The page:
Becky mentioned a while back that she enjoyed Molly Fox’s Birthday by Dierdre Madden, so I picked it up from the library and gave it a try myself and found that I enjoyed it very much too. The novel has a structure that I like: it takes place over the course of one day, with frequent jumps back in time to describe scenes from the past. The title character, Molly Fox, doesn’t appear at all, except in a phone conversation. Instead, the novel is narrated by her friend, an unnamed woman who is a playwright. Molly is an actress, and the two met while preparing to stage a production of the narrator’s first play with Molly in the starring role. It’s a play that will make both their reputations and send them off into successful careers.
But all that happens far back in the novel’s past; in the present tense, the two women are a older (it’s Molly’s 40th birthday, or at least we presume so; she is secretive about her age, as she believes actresses need to be). The narrator is living temporarily in Molly’s house in Dublin while Molly is traveling, and she is trying to write her next play. Over the course of the day, she struggles with her writing, takes a walk into town, and unexpectedly meets an old friend for dinner. It seems like a quiet day on the outside, but all the drama is of the interior sort: the narrator spends her day thinking about her art and her friendships and also about how she and others have been shaped by their pasts.
The third main character is Andrew, the unexpected dinner guest, and a man the narrator has known since their university days when they used to take study breaks together. Andrew and Molly both have difficult relationships with their families. Andrew is passionately devoted to the arts but comes from a family indifferent to them, and his brother died a violent death at a young age. Molly’s mother abandoned her while Molly was still a child, and her brother has struggled with severe depression his entire life.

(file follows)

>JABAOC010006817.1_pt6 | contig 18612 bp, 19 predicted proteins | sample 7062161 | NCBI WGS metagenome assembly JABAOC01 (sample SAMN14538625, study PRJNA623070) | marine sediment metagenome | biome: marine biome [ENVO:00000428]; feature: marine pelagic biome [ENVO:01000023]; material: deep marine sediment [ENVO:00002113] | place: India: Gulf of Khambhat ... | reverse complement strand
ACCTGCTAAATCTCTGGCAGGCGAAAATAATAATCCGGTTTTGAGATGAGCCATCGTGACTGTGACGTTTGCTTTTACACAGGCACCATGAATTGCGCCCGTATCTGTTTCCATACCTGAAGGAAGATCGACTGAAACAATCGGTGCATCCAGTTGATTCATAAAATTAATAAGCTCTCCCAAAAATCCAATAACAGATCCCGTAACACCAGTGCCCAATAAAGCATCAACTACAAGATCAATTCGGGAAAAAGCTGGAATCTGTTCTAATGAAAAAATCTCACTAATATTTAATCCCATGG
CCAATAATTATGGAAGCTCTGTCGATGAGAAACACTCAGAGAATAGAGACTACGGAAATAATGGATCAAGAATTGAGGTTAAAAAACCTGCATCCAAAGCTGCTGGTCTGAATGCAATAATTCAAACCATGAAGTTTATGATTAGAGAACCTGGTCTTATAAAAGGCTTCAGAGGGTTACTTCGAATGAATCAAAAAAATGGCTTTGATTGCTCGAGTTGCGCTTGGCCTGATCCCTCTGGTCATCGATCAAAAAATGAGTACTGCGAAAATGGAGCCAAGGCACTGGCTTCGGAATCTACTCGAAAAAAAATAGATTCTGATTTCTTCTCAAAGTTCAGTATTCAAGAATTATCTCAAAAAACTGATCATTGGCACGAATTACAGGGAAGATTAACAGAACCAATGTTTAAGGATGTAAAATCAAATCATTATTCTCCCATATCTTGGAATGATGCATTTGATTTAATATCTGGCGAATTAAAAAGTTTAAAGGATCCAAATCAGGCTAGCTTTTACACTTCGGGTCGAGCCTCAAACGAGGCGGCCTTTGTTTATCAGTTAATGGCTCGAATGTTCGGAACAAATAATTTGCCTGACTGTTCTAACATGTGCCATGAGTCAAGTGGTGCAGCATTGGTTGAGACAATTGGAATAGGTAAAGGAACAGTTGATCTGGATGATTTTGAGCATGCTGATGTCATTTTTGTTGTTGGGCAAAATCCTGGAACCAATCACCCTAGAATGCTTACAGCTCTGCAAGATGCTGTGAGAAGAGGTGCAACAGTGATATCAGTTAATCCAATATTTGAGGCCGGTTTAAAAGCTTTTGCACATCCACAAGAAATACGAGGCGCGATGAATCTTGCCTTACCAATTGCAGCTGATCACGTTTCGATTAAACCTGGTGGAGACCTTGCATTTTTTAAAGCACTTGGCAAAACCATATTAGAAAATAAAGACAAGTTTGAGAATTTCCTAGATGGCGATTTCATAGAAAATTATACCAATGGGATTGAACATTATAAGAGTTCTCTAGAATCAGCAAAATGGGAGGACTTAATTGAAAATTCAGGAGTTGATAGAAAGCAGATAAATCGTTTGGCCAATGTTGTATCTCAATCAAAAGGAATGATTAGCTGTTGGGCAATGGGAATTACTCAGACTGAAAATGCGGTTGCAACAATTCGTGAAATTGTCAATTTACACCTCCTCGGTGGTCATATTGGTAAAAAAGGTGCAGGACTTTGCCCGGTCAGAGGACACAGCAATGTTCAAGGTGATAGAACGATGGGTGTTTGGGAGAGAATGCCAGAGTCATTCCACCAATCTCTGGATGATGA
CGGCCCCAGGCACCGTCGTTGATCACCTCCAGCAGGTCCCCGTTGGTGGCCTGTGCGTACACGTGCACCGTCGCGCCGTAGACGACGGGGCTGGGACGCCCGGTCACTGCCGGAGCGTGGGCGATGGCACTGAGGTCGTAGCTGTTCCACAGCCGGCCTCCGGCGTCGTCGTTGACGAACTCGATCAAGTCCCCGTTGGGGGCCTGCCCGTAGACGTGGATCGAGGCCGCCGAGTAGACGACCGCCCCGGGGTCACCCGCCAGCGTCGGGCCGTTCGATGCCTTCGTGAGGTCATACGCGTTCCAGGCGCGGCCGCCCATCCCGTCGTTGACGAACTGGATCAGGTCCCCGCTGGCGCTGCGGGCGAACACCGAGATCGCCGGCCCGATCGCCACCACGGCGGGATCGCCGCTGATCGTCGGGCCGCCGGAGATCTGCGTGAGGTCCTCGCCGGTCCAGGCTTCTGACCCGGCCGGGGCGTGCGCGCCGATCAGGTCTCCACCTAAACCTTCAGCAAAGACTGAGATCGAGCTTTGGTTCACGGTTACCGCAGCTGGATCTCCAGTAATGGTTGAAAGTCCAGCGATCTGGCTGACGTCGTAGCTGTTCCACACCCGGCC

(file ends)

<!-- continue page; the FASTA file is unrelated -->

As the narrator tells these stories and thinks about her two friends, she wonders just how well she really knows them. Both of them can be secretive and reserved, but this doesn’t diminish her love or her sense of closeness to them. The book is very much about the mystery of friendship, how experience can bring people together in deeply loyal relationships, even when there is much about each other they don’t know, and also how friendships can arise unexpectedly. When Molly develops a close friendship with the narrator’s brother, Tom, the narrator has to reevaluate her understanding of both of them, as well as deal with feelings of jealousy.
The novel is also about art, its mystery and its transformative capability. The narrator spends a lot of time thinking about Molly’s acting; she is shy in regular life, but on stage, she becomes a different person entirely. There is something about the artificial quality of the theater that allows her to capture the feeling of reality, and something about the fleetingness of a play that makes seeing her act a particularly intense experience. And then there’s Andrew, whose entire life is shaped by art; he is an art historian who has begun to host successful television programs where he explains the meaning of art to his audience. There is something about his personality that works well in this medium; he is able to communicate a genuine passion for his subject. To the narrator, Andrew is all about artifice — he doesn’t seem to care about nature at all, and would prefer to look at paintings of a landscape than the landscape itself. But the “artificial” world of art is his world, and he lives comfortably in it. It’s sometimes unclear, the book argues, what is artifice and what’s real, but somehow they are inextricably combined.
This is, obviously, a thoughtful book, slow-paced but absorbing. If you like thinking about relationships and about the meaning of art, and if you like following the train of someone else’s thoughts as they try to sum up a life, then I think you will enjoy this book.